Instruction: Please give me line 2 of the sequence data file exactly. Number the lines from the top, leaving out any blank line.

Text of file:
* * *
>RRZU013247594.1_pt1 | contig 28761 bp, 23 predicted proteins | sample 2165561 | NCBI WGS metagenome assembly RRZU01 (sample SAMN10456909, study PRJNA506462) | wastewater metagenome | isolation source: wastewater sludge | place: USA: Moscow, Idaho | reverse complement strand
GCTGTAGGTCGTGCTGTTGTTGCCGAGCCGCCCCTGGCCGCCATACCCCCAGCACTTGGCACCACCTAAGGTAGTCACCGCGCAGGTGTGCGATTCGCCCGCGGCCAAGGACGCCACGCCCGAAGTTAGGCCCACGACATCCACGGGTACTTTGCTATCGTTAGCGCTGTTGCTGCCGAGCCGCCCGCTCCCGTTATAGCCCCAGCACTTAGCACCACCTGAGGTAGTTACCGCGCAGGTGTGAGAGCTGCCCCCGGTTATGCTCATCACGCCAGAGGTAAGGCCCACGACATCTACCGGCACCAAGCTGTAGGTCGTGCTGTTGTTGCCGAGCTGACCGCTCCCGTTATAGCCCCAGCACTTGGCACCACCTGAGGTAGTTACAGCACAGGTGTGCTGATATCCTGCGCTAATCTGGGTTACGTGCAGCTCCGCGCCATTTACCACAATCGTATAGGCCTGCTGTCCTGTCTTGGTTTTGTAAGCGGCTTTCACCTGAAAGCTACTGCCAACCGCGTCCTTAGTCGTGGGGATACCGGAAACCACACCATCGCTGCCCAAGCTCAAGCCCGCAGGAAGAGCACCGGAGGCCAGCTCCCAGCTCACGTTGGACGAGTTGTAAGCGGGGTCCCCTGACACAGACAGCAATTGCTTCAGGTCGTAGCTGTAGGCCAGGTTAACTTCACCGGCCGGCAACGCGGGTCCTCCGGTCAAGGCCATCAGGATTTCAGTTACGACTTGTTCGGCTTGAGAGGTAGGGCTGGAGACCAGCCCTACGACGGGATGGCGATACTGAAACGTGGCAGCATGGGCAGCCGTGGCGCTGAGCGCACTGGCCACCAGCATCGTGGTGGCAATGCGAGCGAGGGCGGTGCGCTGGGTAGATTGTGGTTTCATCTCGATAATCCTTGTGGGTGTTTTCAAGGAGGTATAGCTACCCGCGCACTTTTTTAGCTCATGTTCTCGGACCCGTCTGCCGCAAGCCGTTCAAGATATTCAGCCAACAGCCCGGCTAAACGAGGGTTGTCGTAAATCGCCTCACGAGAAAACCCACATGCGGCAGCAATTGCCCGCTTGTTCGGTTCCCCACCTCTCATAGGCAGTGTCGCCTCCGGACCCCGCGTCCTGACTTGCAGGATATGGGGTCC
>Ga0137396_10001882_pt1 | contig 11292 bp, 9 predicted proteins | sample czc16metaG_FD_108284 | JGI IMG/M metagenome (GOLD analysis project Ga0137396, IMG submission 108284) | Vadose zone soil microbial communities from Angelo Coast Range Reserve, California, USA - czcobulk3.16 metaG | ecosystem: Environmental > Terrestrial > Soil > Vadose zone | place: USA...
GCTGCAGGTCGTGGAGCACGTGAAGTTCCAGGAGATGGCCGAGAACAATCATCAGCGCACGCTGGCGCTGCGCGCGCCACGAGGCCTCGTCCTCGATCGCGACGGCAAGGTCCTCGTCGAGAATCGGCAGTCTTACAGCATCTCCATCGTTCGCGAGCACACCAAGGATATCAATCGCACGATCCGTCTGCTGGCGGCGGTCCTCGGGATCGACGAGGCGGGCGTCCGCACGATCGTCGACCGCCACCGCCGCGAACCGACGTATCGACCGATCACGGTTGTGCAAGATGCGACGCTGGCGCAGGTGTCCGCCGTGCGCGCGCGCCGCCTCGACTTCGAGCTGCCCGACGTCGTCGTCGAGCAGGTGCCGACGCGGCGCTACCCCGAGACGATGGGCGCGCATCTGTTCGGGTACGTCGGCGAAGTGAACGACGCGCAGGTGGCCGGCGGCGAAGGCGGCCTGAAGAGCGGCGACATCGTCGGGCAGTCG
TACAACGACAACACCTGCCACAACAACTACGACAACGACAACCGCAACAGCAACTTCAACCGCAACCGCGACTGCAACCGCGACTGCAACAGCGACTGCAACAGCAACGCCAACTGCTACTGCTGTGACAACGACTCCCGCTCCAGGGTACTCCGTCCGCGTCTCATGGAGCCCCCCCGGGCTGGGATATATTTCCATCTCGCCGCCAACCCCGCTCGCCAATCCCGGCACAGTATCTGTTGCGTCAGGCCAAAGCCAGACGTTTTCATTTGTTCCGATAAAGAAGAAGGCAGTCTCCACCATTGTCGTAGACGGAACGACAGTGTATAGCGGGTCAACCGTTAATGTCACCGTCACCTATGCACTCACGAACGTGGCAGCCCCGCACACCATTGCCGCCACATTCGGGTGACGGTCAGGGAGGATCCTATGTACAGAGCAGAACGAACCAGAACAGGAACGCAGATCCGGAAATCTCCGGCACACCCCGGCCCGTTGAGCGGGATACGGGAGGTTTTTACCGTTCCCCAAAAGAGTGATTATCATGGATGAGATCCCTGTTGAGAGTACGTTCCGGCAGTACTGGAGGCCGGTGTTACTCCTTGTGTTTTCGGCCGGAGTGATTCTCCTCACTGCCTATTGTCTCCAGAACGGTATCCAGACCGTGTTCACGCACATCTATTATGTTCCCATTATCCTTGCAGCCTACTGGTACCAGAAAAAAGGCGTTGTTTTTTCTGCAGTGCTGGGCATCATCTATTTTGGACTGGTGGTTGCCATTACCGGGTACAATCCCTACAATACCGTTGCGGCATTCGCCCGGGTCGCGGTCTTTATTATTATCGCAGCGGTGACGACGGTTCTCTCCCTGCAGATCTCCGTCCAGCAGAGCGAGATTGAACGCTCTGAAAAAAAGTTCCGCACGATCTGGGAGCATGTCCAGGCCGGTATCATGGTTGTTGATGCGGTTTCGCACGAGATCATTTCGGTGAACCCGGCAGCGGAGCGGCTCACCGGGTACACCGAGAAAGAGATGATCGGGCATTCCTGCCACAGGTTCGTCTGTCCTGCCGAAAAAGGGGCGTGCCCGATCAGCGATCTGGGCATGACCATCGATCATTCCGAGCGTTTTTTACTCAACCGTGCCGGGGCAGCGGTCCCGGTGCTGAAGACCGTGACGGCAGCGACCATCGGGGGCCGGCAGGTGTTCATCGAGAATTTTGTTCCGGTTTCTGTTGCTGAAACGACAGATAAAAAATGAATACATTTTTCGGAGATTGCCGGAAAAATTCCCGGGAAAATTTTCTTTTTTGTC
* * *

GCTGTAGGTCGTGCTGTTGTTGCCGAGCCGCCCCTGGCCGCCATACCCCCAGCACTTGGCACCACCTAAGGTAGTCACCGCGCAGGTGTGCGATTCGCCCGCGGCCAAGGACGCCACGCCCGAAGTTAGGCCCACGACATCCACGGGTACTTTGCTATCGTTAGCGCTGTTGCTGCCGAGCCGCCCGCTCCCGTTATAGCCCCAGCACTTAGCACCACCTGAGGTAGTTACCGCGCAGGTGTGAGAGCTGCCCCCGGTTATGCTCATCACGCCAGAGGTAAGGCCCACGACATCTACCGGCACCAAGCTGTAGGTCGTGCTGTTGTTGCCGAGCTGACCGCTCCCGTTATAGCCCCAGCACTTGGCACCACCTGAGGTAGTTACAGCACAGGTGTGCTGATATCCTGCGCTAATCTGGGTTACGTGCAGCTCCGCGCCATTTACCACAATCGTATAGGCCTGCTGTCCTGTCTTGGTTTTGTAAGCGGCTTTCACCTGAAAGCTACTGCCAACCGCGTCCTTAGTCGTGGGGATACCGGAAACCACACCATCGCTGCCCAAGCTCAAGCCCGCAGGAAGAGCACCGGAGGCCAGCTCCCAGCTCACGTTGGACGAGTTGTAAGCGGGGTCCCCTGACACAGACAGCAATTGCTTCAGGTCGTAGCTGTAGGCCAGGTTAACTTCACCGGCCGGCAACGCGGGTCCTCCGGTCAAGGCCATCAGGATTTCAGTTACGACTTGTTCGGCTTGAGAGGTAGGGCTGGAGACCAGCCCTACGACGGGATGGCGATACTGAAACGTGGCAGCATGGGCAGCCGTGGCGCTGAGCGCACTGGCCACCAGCATCGTGGTGGCAATGCGAGCGAGGGCGGTGCGCTGGGTAGATTGTGGTTTCATCTCGATAATCCTTGTGGGTGTTTTCAAGGAGGTATAGCTACCCGCGCACTTTTTTAGCTCATGTTCTCGGACCCGTCTGCCGCAAGCCGTTCAAGATATTCAGCCAACAGCCCGGCTAAACGAGGGTTGTCGTAAATCGCCTCACGAGAAAACCCACATGCGGCAGCAATTGCCCGCTTGTTCGGTTCCCCACCTCTCATAGGCAGTGTCGCCTCCGGACCCCGCGTCCTGACTTGCAGGATATGGGGTCC